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Virginia Automobile Accidents: A Look at Post-Traumatic Stress Disorder

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Virginia Automobile Accidents: A Look at Post-Traumatic Stress Disorder

November 20, 2012 by Parrish Law Firm, PLLC

Virginia motor vehicle accidents can do much more than cause physical injury; they may also result in psychological turmoil that cannot be bandaged like a scrape or reset like a broken bone. The mental anguish accompanying a car accident is often more painful than the physical injuries suffered.

The Virginia automobile accident attorney at Parrish Law Firm, PLLC is here to give you some information on a common psychological condition that may follow a severe car accident: post-traumatic stress disorder (PTSD).

What is PTSD?

Simply put, post-traumatic stress disorder is a psychological condition caused by a traumatic outside event, such as a car accident, wherein the victim relives the event continuously in their mind, according to WebMD. In other words, they can’t stop remembering.

Research has shown that PTSD actually changes the biological functioning of the brain, manipulating in particular how the brain stores memories. Generally, the level of intensity of trauma on the victim correlates to the level of intensity of the PTSD symptoms.

Often, PTSD is accompanied by other mental disorders, such as depression, anxiety disorders, or social phobias.

What are the causes of PTSD?

The causes of PTSD often include life threatening trauma, or situations where the victim felt great horror, fear or helplessness. During such events, the body activates the “fight or flight” response, wherein adrenaline increases the person’s heart rate, blood pressure and glucose levels for the muscles’ use. After the dangerous situation has passed, the body begins to shut down the stress response by releasing cortisol, working to return heart rate and blood pressure to normal levels.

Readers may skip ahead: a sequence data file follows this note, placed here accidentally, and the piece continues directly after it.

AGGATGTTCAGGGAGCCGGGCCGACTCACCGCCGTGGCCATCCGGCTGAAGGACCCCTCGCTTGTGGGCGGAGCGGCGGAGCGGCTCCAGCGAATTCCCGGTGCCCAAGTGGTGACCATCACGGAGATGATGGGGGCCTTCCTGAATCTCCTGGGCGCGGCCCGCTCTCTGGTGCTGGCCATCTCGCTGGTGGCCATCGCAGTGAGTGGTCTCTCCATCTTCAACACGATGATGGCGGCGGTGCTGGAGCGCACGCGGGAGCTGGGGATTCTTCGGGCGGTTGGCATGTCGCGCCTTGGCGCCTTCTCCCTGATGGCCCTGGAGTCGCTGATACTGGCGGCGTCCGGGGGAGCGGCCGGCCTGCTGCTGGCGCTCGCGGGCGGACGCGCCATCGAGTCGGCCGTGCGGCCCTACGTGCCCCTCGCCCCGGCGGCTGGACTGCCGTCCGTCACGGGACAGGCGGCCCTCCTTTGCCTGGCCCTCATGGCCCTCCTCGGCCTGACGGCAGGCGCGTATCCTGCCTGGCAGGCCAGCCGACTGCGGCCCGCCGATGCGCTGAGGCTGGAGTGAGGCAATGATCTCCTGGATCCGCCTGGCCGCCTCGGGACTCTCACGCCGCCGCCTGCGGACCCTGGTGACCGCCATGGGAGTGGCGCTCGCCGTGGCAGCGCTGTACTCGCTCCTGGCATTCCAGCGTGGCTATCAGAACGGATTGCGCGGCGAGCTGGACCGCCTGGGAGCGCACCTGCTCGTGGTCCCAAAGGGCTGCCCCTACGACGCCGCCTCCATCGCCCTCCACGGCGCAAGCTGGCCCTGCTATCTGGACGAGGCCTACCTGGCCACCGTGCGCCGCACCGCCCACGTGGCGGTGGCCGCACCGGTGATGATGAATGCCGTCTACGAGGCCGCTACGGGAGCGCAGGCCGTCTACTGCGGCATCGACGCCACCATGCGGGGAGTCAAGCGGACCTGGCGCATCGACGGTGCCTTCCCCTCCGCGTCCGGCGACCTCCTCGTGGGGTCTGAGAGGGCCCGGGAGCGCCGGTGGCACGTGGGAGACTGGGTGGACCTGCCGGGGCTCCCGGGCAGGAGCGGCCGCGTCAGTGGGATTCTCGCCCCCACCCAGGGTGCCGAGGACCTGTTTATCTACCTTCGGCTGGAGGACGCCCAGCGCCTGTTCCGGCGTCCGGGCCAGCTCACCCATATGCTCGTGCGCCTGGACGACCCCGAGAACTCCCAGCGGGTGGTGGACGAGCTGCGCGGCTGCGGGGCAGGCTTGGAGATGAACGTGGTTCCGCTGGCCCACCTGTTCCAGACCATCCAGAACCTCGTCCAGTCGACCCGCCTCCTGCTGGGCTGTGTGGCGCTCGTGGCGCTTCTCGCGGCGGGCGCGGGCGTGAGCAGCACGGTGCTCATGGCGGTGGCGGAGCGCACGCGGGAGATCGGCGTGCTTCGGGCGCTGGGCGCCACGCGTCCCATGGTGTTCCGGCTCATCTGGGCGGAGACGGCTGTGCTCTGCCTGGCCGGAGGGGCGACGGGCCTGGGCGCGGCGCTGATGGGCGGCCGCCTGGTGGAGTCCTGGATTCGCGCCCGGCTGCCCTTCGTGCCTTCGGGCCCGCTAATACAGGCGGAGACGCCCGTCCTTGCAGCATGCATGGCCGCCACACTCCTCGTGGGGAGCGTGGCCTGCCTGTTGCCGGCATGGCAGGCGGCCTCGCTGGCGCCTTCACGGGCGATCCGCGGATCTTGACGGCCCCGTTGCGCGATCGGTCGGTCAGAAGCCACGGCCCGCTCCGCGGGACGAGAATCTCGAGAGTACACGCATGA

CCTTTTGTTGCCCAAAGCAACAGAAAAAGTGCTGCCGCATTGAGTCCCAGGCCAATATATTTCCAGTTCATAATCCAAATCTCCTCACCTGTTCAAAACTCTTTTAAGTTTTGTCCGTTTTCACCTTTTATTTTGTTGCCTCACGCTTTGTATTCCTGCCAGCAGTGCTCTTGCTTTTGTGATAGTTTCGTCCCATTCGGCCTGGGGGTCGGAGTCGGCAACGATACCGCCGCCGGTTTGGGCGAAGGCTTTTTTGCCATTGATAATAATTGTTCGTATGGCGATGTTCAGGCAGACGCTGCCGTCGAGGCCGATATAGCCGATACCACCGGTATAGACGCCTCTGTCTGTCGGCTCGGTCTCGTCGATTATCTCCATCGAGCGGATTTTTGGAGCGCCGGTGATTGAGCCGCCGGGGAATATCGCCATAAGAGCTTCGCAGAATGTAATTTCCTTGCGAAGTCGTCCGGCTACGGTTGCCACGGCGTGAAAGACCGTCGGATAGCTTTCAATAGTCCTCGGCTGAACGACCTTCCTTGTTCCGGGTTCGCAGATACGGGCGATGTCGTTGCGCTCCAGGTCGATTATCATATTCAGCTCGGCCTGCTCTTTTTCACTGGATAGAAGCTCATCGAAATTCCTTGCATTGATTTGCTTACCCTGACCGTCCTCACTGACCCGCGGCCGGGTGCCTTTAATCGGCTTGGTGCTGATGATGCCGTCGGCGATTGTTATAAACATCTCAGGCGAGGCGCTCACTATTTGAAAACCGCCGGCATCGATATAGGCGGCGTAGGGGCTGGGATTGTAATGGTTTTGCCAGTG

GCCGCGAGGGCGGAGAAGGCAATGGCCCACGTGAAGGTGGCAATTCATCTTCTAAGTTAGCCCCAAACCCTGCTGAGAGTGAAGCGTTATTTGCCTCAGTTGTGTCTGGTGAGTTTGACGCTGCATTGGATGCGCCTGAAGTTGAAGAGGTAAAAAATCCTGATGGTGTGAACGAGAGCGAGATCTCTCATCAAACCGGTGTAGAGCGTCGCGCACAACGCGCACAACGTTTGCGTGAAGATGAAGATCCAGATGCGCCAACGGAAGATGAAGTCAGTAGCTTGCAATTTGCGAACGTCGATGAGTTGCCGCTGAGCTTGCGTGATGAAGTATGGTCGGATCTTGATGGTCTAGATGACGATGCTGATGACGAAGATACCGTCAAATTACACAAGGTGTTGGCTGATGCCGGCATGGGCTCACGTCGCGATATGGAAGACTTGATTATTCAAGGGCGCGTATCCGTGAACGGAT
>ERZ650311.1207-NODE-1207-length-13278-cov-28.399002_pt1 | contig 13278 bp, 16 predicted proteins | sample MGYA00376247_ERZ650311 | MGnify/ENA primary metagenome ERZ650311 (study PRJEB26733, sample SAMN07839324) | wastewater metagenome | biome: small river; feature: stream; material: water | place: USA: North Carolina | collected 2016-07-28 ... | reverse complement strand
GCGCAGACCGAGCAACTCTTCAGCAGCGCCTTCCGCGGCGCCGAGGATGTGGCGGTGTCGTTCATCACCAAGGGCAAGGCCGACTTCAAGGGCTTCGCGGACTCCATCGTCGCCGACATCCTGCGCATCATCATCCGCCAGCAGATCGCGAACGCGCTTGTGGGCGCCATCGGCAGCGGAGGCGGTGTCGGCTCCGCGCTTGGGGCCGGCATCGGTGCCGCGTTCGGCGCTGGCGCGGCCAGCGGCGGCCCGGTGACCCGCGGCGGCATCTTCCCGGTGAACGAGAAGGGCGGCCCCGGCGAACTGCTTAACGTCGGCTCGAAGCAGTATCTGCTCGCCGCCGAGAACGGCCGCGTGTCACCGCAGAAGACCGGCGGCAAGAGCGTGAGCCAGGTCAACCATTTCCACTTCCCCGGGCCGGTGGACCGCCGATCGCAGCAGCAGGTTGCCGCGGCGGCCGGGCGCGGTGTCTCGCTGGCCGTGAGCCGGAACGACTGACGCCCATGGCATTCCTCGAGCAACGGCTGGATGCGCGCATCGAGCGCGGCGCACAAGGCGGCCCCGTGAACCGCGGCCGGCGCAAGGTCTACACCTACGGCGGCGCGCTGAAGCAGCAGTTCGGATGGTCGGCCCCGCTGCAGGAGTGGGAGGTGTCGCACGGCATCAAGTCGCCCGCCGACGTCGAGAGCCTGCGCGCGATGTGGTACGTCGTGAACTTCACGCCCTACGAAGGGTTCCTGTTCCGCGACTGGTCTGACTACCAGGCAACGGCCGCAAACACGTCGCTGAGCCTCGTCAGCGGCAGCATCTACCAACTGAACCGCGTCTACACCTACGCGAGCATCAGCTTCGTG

However, if one’s body is not able to create enough cortisol to shut down the stress response, the adrenaline may continue to cause stress even after the perceived danger has passed. Often, PTSD is connected to high levels of stimulating hormones during normal, non-stressful situations. When someone remembers the trauma, these stimulating hormones are activated and put stress on the body.

What are the symptoms of PTSD?

The defining symptoms of post-traumatic stress disorder include:

  • Flashbacks – The victim may continually play back in their mind the horror they have experienced. He or she cannot will the images away; they invade the victim’s thoughts during their sleep (nightmares) and/or while awake.
  • Emotional detachment – Less obvious than flashbacks, victims experiencing emotional detachment are drained emotionally and may have trouble living out their everyday lives. Victims may avoid places and people that are connected to the traumatic episode, including family members.
  • Jumpiness – While an unexpected noise may startle anyone, those suffering from PTSD may have a hyperactive startle reflex, causing them to overreact to the stimulus. This condition can cause concentration problems (which may affect work performance), and hypervigilance (constantly looking around for possible danger).

Seeking treatment for PTSD

Most people who suffer traumatic events, while they may experience some of these symptoms for a short period of time, fully recover and can return to their normal lives without treatment. However, if these symptoms last more than a month or begin to affect job performance, the victim should seek treatment from a licensed mental health professional.

Parrish Law Firm, PLLC

We understand the trauma that comes along with a serious car accident, and we believe you deserve rightful compensation for your suffering. Our motor-vehicle accident lawyer will fight for your rights in court while you focus on what is most important: recovery. Call us today at 703-906-4229 or email us for a free case consultation.

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